|Reece Barrick shows one of the many dinosaur tracks that the CEU Prehistoric Museum has collected to Gerard Gierlinski, a Polish researcher. Gierlinski said that track fossils have not been as well recorded as bone fossils and are a kind of forgotten remnant of prehistoric life.|
Gerard Gierlinski thinks the College of Eastern Utah Prehistoric Museum is a great place to study dinosaur tracks.
"People find the bones in the field and that is what they concentrate on," he said Thursday evening. "They fail to look around and see other things, like the tracks in the stone next to the fossils."
Gierlinski is a fellow with the Polish Geological Institute in Warsaw, Poland. A very long way from home, he was obviously comfortable in the museum with the fossils and the tracks he loves so much.
"I like Utah," he commented in his thick accent. "This is a beautiful place."
Gierlinski said that few papers have been published on dinosaur tracks and that he is working to see and photograph as many as he can and he plans to publish on the subject.
"This museum has one of the best collection of tracks I have ever seen," he stated. "This is a great museum for such a small town."
Reece Barrick, paleontologist and the director of the museum, said the facility is always excited to have researchers visit, but when someone of Gierlinski's caliber comes along he is especially impressed.
"Look how far he came to be here," said Barrick as he watched Gierlinski work. "It's truly wonderful to have international researchers want to come and look at what we have."
Visitation by professionals and by lay people is largely what a museum is all about and with the beginning of tourist season Barrick and co-director Pam Miller announced some changes at the museum that will affect everyone who comes to see the exhibits.
Beginning today, June 1st the museum will institute an admission fee. Historically the CEU Prehistoric Museum has had free admission. But like many museums across the country, the CEU Prehistoric Museum is facing the challenge of increasing expenses without matching increases in revenue.
According to a musuem media advisory, the "funding comes from a variety of sources: foundations, corporations, endowments, individual donations, gift shop sales, Price city and the College of Eastern Utah. While the money we receive from these sources generally remains stable, the services we offer or are expected to offer and the staff required to support those services has continued to grow."
According to Barrick and Miller the idea for charging an admission fee began in the winter of 2002. The museum received a grant from the Institution of Museum and Library Services to hire two consultants to evaluate the educational and public programs.
The consultants reported that the museums educational services to the public schools needed significant expansion and the attention of a full-time Curator of Education. They suggested that a means of funding growth in the educational programs would be the introduction of admission fees to the museum.
"The decision to begin charging a fee did not come easily," the release stated. "In spring of 2003 the museum staff and advisory board members researched the issues faced by museums when they go from donations to required admission fees."
It continued, "All positive and negative issues associated with admission fees were studied in detail, including the impact on our stakeholders, everyone from visitors to members to volunteers."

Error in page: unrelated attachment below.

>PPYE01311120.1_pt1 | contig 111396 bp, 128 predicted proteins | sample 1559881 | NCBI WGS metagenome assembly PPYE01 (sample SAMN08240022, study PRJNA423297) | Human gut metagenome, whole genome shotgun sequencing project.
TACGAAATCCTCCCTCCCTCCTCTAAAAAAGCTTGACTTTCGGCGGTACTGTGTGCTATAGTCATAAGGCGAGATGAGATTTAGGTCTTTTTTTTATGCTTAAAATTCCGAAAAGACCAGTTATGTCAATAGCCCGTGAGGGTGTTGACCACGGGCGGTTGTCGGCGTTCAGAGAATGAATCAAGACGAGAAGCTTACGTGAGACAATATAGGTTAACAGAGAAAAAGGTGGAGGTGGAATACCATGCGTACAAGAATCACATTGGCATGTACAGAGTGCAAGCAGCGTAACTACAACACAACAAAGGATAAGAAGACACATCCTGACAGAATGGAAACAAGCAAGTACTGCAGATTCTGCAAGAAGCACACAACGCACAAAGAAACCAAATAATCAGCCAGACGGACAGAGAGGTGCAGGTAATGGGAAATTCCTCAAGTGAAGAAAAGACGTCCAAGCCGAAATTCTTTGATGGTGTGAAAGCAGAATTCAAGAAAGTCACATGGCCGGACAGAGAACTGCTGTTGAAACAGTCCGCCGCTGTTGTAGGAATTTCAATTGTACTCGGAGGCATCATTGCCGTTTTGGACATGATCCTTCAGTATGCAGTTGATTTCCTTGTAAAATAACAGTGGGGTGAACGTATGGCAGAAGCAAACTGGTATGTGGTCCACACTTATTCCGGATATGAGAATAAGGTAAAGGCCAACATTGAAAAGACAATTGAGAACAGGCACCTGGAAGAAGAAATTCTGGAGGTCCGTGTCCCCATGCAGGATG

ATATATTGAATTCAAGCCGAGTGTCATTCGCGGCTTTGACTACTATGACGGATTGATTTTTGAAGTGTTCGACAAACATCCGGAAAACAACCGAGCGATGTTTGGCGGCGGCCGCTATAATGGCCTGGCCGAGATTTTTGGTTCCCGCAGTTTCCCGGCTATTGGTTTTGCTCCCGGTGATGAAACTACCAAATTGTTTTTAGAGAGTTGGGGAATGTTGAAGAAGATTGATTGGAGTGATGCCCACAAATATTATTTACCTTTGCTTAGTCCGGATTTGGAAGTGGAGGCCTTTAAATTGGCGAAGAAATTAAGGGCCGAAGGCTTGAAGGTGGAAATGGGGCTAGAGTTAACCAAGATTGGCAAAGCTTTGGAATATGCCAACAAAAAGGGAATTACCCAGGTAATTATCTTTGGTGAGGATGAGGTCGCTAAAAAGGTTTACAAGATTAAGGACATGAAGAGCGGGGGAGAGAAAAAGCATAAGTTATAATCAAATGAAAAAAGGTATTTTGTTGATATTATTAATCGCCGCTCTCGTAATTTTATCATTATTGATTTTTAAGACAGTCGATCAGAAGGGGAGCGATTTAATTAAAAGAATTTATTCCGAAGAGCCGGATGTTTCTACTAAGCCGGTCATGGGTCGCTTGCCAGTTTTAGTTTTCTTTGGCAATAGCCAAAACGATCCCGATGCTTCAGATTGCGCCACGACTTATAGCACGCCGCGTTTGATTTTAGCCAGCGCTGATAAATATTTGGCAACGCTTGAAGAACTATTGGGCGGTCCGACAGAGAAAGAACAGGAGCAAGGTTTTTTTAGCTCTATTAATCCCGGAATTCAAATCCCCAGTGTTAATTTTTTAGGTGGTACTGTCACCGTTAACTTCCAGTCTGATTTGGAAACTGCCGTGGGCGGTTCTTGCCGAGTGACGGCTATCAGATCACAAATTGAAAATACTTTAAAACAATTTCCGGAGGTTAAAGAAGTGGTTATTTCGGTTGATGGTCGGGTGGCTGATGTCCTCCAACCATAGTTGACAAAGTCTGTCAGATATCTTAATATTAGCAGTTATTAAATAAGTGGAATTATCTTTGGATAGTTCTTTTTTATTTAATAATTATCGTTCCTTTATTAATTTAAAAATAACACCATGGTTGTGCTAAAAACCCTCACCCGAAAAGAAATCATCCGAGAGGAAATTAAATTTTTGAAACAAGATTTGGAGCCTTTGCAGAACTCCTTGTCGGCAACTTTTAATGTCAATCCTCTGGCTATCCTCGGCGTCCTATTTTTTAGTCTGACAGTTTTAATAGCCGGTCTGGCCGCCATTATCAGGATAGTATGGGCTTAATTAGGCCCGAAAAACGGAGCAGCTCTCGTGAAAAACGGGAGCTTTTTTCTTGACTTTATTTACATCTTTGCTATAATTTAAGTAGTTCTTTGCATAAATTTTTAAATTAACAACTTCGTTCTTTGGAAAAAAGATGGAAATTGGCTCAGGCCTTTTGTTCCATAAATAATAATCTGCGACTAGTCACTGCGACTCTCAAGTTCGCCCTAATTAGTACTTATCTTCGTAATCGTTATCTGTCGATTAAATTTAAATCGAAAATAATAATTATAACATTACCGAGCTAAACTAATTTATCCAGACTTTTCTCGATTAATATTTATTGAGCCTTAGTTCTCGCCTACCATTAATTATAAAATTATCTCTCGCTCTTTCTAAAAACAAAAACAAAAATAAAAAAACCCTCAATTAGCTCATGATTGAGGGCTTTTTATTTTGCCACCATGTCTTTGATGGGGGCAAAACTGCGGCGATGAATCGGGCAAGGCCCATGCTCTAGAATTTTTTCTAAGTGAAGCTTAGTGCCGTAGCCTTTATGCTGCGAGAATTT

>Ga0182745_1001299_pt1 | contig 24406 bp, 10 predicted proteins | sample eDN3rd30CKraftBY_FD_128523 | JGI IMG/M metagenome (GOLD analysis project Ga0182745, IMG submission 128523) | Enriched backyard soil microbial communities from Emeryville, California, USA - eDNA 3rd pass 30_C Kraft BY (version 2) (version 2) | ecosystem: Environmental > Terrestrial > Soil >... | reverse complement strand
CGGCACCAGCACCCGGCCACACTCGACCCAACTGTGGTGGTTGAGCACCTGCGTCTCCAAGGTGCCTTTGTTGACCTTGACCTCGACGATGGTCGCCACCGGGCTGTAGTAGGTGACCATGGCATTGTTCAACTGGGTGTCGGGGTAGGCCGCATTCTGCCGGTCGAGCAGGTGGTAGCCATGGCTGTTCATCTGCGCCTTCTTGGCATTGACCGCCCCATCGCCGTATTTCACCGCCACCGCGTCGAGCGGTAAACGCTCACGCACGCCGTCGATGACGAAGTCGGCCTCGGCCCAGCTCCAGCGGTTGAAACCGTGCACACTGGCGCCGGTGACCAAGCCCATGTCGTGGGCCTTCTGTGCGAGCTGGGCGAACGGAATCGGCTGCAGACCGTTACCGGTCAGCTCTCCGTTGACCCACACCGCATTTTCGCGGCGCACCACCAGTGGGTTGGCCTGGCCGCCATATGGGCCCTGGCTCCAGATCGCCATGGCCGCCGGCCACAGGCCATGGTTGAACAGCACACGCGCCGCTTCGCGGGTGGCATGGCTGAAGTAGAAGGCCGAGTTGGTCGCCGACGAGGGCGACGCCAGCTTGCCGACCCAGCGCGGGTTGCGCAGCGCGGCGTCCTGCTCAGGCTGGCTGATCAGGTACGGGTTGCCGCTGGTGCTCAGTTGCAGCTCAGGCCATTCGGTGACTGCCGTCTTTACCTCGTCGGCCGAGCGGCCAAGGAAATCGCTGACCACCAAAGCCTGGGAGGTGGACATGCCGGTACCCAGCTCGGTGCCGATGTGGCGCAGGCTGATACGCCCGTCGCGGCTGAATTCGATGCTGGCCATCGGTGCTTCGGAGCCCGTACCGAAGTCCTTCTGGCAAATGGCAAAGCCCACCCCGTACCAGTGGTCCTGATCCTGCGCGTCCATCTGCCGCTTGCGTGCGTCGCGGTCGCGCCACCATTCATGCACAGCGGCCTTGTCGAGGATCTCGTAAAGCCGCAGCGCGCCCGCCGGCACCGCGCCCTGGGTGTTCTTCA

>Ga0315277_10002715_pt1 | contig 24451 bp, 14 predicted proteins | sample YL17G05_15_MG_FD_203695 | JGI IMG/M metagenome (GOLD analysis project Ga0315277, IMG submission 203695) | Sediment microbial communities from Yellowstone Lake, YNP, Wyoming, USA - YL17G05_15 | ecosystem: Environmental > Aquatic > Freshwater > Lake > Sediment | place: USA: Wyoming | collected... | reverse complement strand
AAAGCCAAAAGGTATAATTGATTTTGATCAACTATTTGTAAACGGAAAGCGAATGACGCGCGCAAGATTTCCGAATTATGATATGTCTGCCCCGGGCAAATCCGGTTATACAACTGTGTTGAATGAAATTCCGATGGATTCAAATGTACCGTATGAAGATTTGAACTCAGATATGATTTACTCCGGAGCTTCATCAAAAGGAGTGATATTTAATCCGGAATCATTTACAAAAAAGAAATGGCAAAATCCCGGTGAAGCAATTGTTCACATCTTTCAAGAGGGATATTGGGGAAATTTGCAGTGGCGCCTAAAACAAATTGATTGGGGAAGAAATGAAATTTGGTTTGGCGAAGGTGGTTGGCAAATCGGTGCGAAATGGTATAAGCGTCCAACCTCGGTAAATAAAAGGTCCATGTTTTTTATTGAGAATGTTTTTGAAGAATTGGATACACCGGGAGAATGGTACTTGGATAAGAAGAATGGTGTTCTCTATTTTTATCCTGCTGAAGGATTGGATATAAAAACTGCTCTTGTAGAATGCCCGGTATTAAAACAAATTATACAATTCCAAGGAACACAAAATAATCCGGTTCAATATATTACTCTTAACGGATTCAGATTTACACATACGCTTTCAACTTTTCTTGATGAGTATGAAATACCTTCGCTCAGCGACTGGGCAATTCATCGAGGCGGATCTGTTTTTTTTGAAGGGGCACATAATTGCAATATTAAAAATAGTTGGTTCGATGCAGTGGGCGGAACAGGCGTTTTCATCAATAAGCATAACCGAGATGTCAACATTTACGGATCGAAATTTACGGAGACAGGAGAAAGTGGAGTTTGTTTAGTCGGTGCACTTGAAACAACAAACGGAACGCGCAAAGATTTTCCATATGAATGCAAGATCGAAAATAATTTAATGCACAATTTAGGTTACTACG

Ultimately, the institution of an admission fee became absolutely necessary. The funds will be used to build public educational programs and continue the growth of the kindergarten through high school programming. The museum is accredited by the American Association of Museums.
"The expectations for maintaining accreditation are raised each year," stated the release. "A full-time educator and funds for implementing new educational programs will go far in helping the museum maintain its accreditation status and increase the quality and variety of educational programs for children and our visitors in general."
The museum is also a state and federal repository for arheological and paleontological collections. This means that dinosaur bones or ancient artifacts collected by the museum will remain here in Castle Country and eastern Utah for the benefit of residents and stakeholders.
"If we don't maintain our accreditation our collections from public lands would go to other museums," noted the release.
Presently, the museum's annual donations average approximately $0.80/person while serving over 30,000-40,000 yearly.
"By keeping our required fees to what has been our requested donation, the museum will remain one of the most economical educational and recreational experiences in the state," it was noted in the release.
Barrick and Miller said in order to reduce the impact of admission fees on regular and local visitors, the museum has revised its associate membership program and will provide member families with an annual pass to the museum for the a minimal cost of $30. Benefits of membership will include a quarterly newsletter and a 10 percent discount on all items in the museum gift shop. The Museum will also be including one free museum pass to Price City residents in their June utility bills.
School groups will continue to enjoy free admission if their tours are scheduled two weeks in advance.
For all other visitors the fees will be: two years and under, free; 12 years and under, $1; 13 years and over, $3. A family admission will also be available; two adults and their children living in one house will cost $7.
"We hope that people will understand why we have to do this," said Miller. "It's just a matter of offering programs and economics."